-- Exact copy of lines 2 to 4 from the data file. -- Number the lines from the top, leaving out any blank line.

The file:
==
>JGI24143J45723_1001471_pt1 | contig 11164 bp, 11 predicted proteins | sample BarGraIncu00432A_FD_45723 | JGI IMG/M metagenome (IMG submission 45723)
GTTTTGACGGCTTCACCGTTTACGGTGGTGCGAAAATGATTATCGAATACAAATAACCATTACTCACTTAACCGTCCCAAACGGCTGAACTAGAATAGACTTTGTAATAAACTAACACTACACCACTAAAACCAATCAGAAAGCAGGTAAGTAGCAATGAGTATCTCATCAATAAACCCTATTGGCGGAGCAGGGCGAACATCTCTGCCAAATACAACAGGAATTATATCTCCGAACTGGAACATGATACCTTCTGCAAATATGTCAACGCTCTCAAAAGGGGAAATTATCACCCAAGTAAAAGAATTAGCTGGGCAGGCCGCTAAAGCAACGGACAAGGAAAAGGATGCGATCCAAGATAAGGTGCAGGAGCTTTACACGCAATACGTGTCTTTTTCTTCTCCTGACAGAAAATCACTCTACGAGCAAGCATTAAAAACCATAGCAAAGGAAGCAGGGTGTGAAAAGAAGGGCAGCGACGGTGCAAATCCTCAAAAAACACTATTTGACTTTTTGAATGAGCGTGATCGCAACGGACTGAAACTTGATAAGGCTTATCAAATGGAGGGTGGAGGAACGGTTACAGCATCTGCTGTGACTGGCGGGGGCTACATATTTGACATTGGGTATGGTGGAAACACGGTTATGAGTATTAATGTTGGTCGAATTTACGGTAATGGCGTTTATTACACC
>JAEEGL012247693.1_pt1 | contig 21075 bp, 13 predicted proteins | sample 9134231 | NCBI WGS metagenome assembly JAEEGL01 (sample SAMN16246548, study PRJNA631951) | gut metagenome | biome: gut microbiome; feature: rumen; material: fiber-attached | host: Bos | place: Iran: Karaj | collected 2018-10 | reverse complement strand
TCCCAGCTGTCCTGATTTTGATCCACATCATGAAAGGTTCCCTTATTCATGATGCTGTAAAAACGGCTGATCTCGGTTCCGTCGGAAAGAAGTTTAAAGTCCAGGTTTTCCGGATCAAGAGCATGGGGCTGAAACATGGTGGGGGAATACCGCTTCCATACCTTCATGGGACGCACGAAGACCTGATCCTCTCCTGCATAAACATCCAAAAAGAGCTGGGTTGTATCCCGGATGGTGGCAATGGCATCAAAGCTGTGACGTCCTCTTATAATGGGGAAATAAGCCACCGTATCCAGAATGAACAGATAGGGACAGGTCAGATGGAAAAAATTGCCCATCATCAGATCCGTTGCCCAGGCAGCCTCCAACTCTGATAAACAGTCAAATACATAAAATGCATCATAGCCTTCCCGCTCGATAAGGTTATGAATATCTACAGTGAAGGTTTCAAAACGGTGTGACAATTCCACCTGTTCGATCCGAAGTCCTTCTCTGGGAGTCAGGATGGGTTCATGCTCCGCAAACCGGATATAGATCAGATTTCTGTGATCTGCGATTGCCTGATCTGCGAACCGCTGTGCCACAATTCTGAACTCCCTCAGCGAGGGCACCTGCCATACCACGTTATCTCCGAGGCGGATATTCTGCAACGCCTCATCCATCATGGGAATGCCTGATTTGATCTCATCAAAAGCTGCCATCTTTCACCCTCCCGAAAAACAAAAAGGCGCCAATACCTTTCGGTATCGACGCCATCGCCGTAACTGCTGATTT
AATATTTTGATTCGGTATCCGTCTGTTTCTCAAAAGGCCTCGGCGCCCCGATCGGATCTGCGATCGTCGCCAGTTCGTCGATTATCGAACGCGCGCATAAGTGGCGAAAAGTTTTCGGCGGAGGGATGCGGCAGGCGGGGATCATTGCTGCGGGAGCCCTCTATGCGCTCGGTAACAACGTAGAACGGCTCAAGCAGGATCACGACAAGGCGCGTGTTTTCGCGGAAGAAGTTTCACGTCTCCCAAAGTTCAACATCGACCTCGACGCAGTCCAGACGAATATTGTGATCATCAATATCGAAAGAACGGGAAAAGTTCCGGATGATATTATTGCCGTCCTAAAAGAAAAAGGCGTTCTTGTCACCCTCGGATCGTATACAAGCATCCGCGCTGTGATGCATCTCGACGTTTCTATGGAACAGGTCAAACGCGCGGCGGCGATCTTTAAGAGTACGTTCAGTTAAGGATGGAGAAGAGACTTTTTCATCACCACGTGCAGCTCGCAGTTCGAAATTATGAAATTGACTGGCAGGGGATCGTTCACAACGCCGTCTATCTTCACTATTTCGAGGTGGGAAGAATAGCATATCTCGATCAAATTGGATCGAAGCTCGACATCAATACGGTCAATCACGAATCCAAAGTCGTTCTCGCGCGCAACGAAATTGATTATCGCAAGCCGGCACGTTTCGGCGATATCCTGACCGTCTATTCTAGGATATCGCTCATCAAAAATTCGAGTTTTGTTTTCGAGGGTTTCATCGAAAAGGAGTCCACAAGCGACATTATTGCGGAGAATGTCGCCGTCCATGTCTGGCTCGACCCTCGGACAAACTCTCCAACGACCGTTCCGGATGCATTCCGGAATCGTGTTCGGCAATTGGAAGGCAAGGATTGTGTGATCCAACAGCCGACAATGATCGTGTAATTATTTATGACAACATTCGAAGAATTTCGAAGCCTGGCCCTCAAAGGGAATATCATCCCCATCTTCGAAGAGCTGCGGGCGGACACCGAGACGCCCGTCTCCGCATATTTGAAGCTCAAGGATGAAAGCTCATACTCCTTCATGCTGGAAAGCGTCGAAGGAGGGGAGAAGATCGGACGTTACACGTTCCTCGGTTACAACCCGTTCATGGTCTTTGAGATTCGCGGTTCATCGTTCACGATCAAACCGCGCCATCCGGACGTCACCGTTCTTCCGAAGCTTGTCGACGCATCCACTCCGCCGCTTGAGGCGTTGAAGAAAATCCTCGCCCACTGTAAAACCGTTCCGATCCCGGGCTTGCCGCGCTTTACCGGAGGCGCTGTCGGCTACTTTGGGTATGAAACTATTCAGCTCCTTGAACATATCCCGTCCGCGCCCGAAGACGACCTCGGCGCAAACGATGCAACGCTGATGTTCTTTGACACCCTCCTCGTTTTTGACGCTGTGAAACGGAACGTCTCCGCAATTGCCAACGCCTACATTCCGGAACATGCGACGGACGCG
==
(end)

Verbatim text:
GTTTTGACGGCTTCACCGTTTACGGTGGTGCGAAAATGATTATCGAATACAAATAACCATTACTCACTTAACCGTCCCAAACGGCTGAACTAGAATAGACTTTGTAATAAACTAACACTACACCACTAAAACCAATCAGAAAGCAGGTAAGTAGCAATGAGTATCTCATCAATAAACCCTATTGGCGGAGCAGGGCGAACATCTCTGCCAAATACAACAGGAATTATATCTCCGAACTGGAACATGATACCTTCTGCAAATATGTCAACGCTCTCAAAAGGGGAAATTATCACCCAAGTAAAAGAATTAGCTGGGCAGGCCGCTAAAGCAACGGACAAGGAAAAGGATGCGATCCAAGATAAGGTGCAGGAGCTTTACACGCAATACGTGTCTTTTTCTTCTCCTGACAGAAAATCACTCTACGAGCAAGCATTAAAAACCATAGCAAAGGAAGCAGGGTGTGAAAAGAAGGGCAGCGACGGTGCAAATCCTCAAAAAACACTATTTGACTTTTTGAATGAGCGTGATCGCAACGGACTGAAACTTGATAAGGCTTATCAAATGGAGGGTGGAGGAACGGTTACAGCATCTGCTGTGACTGGCGGGGGCTACATATTTGACATTGGGTATGGTGGAAACACGGTTATGAGTATTAATGTTGGTCGAATTTACGGTAATGGCGTTTATTACACC
>JAEEGL012247693.1_pt1 | contig 21075 bp, 13 predicted proteins | sample 9134231 | NCBI WGS metagenome assembly JAEEGL01 (sample SAMN16246548, study PRJNA631951) | gut metagenome | biome: gut microbiome; feature: rumen; material: fiber-attached | host: Bos | place: Iran: Karaj | collected 2018-10 | reverse complement strand
TCCCAGCTGTCCTGATTTTGATCCACATCATGAAAGGTTCCCTTATTCATGATGCTGTAAAAACGGCTGATCTCGGTTCCGTCGGAAAGAAGTTTAAAGTCCAGGTTTTCCGGATCAAGAGCATGGGGCTGAAACATGGTGGGGGAATACCGCTTCCATACCTTCATGGGACGCACGAAGACCTGATCCTCTCCTGCATAAACATCCAAAAAGAGCTGGGTTGTATCCCGGATGGTGGCAATGGCATCAAAGCTGTGACGTCCTCTTATAATGGGGAAATAAGCCACCGTATCCAGAATGAACAGATAGGGACAGGTCAGATGGAAAAAATTGCCCATCATCAGATCCGTTGCCCAGGCAGCCTCCAACTCTGATAAACAGTCAAATACATAAAATGCATCATAGCCTTCCCGCTCGATAAGGTTATGAATATCTACAGTGAAGGTTTCAAAACGGTGTGACAATTCCACCTGTTCGATCCGAAGTCCTTCTCTGGGAGTCAGGATGGGTTCATGCTCCGCAAACCGGATATAGATCAGATTTCTGTGATCTGCGATTGCCTGATCTGCGAACCGCTGTGCCACAATTCTGAACTCCCTCAGCGAGGGCACCTGCCATACCACGTTATCTCCGAGGCGGATATTCTGCAACGCCTCATCCATCATGGGAATGCCTGATTTGATCTCATCAAAAGCTGCCATCTTTCACCCTCCCGAAAAACAAAAAGGCGCCAATACCTTTCGGTATCGACGCCATCGCCGTAACTGCTGATTT